Customer Care Is About Follow-Up

sales performance
According to the weekly automotive newsletter ATI, 96 percent of your customers who have a bad experience will not tell you.  Of those that have a bad experience, nine out of ten will not use your product or service again.  So, the question is: how do you discover whether somebody had a bad customer experience? 
I believe that if you foul-up, you need to fess up.  It doesn’t mean simply telling someone you’re sorry.  Consumers hear apologies so often these days that the words ‘I’m sorry’ have lost their meaning. What I’m encouraging instead is finding out where you went wrong and owning it.  How do you find out what your customers really think?  You need a system for customer follow-up.  Take the time to really listen to someone who’s done business with you and focus on words like fine, okay or alright.  Those are not raving reviews.  At best those words describe a neutral customer experience.  Not great.  Not horrible.  Just…meh.  And neutral is not good enough if your stated goal is to provide great customer care.
Let me add a little urgency to your need to improve customer care. Every day someone is building a business that could put you OUT of business.  You have competition.  You MUST find a way to make it right with customers who aren’t completely happy.
You MUST find a way to make it right with customers who aren’t completely happy.
Companies spend hundreds and thousands of dollars on electronic surveys and ratings systems in order to gauge their performance.  In reality, a simple (and FREE!) phone call can be much more insightful when you ask the right questions. Follow this script to get a more accurate measure of their experience:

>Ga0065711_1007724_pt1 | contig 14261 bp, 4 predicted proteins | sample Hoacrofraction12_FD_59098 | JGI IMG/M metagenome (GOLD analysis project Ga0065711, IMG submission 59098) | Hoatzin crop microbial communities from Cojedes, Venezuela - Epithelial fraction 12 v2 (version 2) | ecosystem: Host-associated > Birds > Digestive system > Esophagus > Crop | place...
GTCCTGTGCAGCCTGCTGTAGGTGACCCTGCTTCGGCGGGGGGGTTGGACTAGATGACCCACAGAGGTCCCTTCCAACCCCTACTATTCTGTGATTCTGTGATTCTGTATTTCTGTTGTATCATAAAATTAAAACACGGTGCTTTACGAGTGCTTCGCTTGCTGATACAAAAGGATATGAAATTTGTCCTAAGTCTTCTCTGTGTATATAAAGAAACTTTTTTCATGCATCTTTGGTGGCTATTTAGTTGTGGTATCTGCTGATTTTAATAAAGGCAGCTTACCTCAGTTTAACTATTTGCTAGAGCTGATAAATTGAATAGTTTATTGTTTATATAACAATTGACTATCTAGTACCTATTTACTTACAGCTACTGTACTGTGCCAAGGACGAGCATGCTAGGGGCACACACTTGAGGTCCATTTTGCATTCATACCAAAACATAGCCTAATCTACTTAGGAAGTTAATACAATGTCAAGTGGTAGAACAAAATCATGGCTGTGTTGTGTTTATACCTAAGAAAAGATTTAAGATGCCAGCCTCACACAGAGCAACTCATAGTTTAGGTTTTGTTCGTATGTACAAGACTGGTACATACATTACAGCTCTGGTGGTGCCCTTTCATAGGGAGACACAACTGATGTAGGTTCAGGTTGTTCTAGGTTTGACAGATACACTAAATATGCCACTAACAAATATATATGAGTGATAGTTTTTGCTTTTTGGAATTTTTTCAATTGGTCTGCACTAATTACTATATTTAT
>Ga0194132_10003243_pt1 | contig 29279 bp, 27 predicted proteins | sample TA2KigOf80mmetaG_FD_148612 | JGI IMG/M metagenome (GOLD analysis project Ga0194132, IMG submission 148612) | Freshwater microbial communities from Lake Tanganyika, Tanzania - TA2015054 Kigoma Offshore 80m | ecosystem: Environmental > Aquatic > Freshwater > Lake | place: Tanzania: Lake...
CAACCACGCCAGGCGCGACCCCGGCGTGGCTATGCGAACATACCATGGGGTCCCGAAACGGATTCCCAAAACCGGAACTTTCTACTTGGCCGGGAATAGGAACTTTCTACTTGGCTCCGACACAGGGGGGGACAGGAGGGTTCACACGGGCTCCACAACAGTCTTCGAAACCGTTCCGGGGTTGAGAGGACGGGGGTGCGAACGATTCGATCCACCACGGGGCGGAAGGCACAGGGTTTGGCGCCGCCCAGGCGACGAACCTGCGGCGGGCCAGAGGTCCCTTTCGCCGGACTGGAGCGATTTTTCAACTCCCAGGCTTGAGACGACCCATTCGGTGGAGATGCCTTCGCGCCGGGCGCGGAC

“Hello, I’m calling to say thank you.”  It is rare in today’s marketplace that a business would take time to personally call and thank a customer.  That’s exactly why you should do it.  You will immediately stand out.  If they share something positive or something neutral, follow up with:
“What did you like best about… (our product, working with us, etc.)?”  This allows them to be more specific.  You should hear responses like ‘outstanding customer care, great follow-up, going the extra mile.’  If you hear ‘alright, fine or okay,’ (neutral responses) then you need to ask the next question:
“What could we do better?”   Warning:  if you’re not prepared to improve customer care in your business do NOT ask this question.  If you are ready to deliver great service take particular note.  Your customers will tell you exactly what they’re looking for such as “better communication, a timely follow-up, heart of a servant, or acting like you care about earning their business.’ Thank them for the input and tell the customer that the information will be used to improve your product or service. The customer will appreciate your willingness to truly listen and will be ready for the next question:  
“Are you willing to recommend us to others?”   If they say ‘yes,’ then ask for a 5-star Google review. You may need to coach them on how to do this or send them a link. Then ask: “Who do YOU know that I should know?”  That’s a cool way to ask for a referral. 
I once had a client reluctant to do follow-up calls fearing he’d be digging up ‘old wounds.’  But really what is worse:  hearing from a client how you can improve…or reading their negative review on social media?  That’s why a great follow-up plan is essential.